Before the summer ended, I had the chance to catch up with Perfect's -- formerly CorMine's founder and CEO -- Hamp Wall. While it was my first time meeting Hamp, he came off not only as a straight shooter, but someone who takes the future of his organization -- and the overall Spend Management market -- very seriously (which is not something I can say for so many CEOs of vendors over the years who not only really failed to appreciate our markets' nuances in full, but placed ego ahead of commitment to the sector). What struck me most about my discussion with Hamp is how it started down the line as an update on the Perfect deal -- based on some of my earlier comments in the summer -- but became much more of a discussion and examination of the core business model of the part of the business formerly known as CorMine.
The conversation direction was a tad ironic. And that's because CorMine’s services and outsourced solutions -- which formed the basis of a unique, fast growing business model -- are quite difficult to find on Perfect's new homepage, at least at this point (I suspect this will be changing in the future). Yet they're absolutely the most differentiated piece of the Spend Management pie that Perfect is selling. This is too bad, as CorMine was -- like CVM Solutions -- a vendor who managed to keep a strong under-the-radar profile while building a marquis-list of customers and a strong market position in its niche area.
For CorMine, this meant focusing on what they termed "non-core" sourcing events for manufacturers. You know, the one-off buys -- often initiated in engineering -- that procurement never wanted to deal with. I love the language on their website about what they do in this regard: "Let's face it, most of our clients might buy a $15K oscilloscope once every five years for their quality assurance lab. We may buy that same oscilloscope 15 times in one year because we are supporting 15 different quality assurance labs across our client base. That "one time" buy for you, is a strategic leveraged buy for us and you reap the savings benefit."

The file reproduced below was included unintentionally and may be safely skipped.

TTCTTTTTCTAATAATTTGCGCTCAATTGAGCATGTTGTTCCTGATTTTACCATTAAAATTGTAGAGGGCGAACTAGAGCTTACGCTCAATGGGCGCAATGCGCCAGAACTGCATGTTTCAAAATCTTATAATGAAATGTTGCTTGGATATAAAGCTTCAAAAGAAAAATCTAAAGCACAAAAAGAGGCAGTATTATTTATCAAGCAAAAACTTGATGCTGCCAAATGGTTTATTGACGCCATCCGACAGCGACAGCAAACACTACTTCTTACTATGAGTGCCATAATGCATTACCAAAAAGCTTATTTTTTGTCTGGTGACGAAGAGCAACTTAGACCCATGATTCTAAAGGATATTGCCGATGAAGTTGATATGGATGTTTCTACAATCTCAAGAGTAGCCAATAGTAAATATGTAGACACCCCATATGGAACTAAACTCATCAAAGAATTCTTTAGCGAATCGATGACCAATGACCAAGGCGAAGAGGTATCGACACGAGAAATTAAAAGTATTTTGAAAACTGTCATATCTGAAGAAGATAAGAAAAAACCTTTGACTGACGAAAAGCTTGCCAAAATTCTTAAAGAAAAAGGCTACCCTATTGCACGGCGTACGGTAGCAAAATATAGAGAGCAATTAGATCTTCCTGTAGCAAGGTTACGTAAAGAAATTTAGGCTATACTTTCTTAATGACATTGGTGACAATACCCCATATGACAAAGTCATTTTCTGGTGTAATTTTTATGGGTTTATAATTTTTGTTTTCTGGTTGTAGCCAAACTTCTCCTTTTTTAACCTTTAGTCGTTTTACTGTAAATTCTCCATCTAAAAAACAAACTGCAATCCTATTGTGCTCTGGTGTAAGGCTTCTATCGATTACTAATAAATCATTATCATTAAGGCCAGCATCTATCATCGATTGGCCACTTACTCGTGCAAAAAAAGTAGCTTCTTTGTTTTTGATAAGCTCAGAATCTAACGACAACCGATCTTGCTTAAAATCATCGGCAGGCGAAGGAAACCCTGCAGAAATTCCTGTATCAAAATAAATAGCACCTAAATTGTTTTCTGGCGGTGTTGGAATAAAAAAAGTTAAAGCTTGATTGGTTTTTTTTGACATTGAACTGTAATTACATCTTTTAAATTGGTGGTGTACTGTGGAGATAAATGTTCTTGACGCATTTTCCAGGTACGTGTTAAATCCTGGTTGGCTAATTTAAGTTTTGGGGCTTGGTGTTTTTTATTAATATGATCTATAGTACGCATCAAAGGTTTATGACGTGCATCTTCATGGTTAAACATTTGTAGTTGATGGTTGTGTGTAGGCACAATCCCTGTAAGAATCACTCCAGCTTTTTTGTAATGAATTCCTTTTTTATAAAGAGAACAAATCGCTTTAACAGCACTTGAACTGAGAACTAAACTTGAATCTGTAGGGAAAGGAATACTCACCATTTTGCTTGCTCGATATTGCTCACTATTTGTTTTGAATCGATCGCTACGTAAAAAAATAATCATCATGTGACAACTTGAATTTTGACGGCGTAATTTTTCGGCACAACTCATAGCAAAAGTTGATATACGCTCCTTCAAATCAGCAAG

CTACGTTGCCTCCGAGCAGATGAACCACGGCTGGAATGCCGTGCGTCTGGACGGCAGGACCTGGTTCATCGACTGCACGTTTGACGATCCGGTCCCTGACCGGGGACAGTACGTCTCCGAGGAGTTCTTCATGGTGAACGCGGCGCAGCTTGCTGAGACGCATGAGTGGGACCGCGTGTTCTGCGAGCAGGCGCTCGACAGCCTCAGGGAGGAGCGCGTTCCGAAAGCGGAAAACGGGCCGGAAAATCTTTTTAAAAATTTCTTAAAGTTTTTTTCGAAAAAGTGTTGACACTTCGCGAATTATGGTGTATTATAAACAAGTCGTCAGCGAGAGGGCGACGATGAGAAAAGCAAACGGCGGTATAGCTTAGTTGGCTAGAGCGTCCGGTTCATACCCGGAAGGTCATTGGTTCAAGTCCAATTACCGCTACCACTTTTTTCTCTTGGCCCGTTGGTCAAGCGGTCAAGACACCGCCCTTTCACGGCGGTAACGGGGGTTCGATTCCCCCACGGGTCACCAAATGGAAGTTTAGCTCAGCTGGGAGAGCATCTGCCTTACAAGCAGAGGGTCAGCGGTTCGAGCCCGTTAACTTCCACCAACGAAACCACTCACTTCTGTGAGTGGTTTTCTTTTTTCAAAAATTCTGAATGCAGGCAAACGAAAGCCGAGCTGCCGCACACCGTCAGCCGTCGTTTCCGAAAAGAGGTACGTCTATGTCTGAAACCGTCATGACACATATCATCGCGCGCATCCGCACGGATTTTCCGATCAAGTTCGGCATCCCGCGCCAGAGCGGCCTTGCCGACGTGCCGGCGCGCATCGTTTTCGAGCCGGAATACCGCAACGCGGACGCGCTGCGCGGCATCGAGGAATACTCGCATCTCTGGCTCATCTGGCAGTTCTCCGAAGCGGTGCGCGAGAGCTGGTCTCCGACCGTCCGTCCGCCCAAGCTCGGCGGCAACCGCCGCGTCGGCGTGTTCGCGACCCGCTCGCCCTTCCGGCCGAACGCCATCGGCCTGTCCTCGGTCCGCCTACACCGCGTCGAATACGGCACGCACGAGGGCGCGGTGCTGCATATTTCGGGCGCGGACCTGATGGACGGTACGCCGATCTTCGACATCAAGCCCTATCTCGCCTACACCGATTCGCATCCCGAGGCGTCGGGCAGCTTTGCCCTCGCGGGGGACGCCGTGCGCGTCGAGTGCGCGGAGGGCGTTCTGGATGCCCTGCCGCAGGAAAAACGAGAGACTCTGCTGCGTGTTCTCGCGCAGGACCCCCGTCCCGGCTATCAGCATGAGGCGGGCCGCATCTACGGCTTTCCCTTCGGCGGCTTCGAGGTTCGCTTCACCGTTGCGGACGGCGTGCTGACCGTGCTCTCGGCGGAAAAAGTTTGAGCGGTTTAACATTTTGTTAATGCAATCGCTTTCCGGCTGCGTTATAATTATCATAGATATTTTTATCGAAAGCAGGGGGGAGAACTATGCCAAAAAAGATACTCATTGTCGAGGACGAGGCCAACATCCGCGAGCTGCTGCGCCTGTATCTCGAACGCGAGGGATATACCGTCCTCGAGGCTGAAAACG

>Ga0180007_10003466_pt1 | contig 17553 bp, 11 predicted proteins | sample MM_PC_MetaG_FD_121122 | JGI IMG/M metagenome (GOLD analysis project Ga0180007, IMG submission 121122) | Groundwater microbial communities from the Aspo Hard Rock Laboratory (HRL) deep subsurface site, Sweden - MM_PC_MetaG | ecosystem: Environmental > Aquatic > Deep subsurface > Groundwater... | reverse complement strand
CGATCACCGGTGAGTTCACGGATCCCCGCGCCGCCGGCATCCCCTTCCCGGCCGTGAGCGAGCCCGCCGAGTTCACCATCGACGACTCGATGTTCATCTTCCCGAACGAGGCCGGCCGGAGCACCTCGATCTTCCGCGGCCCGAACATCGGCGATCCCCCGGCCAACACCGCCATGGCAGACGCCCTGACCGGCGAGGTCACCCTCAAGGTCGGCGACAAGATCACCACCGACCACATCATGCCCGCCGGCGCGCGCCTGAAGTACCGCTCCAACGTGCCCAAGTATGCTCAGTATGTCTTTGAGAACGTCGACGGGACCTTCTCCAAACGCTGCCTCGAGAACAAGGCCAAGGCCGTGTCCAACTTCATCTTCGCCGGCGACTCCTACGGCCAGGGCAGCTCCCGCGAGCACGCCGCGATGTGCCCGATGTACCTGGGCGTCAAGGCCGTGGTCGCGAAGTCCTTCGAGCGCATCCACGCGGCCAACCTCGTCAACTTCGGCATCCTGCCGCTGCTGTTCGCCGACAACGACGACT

Bingo. Now that's a market very few providers want to tackle, let alone would know how to tackle. And that's why CorMine was able to build such strong momentum in a relatively short period of time. In fact, as Hamp put it to me, and as I know from how large-scale sourcing engagements work in the Big five and operations consulting world, it turns out that they got much of their business from partner firms and other referrals precisely because they tackled an area of spend which could deliver savings after all other paths had been exhausted by other advisors (which could help save consulting projects designed to identify and implement savings which were proving more challenging than one of their partner firms or other sources or referral business could have anticipated).
To tackle this "problem spend", as I'll refer to it, their legacy business model focused on selling everything from a completely turnkey, fully integrated outsourced solution to ala carte content, software and services to customers. Perfect was one of CorMine's technology partners in building this solution, which explains how the ultimate deal between the two materialized. While the legacy CorMine part of Perfect keeps selling these services today -- and as I mentioned at the start of this post -- they appear to downplay them on the Perfect website. To be candid, I'm not entirely sure why.
In part 2 of this post on Perfect, I'll talk about a bit about the direction of the new provider as well as some of the trigger events that I would look for to see how they're fairing with Perfect's old technology. Clearly, Perfect is now a vendor to watch in this sector, but it remains to be seen how they can mesh and grow both business models together successfully.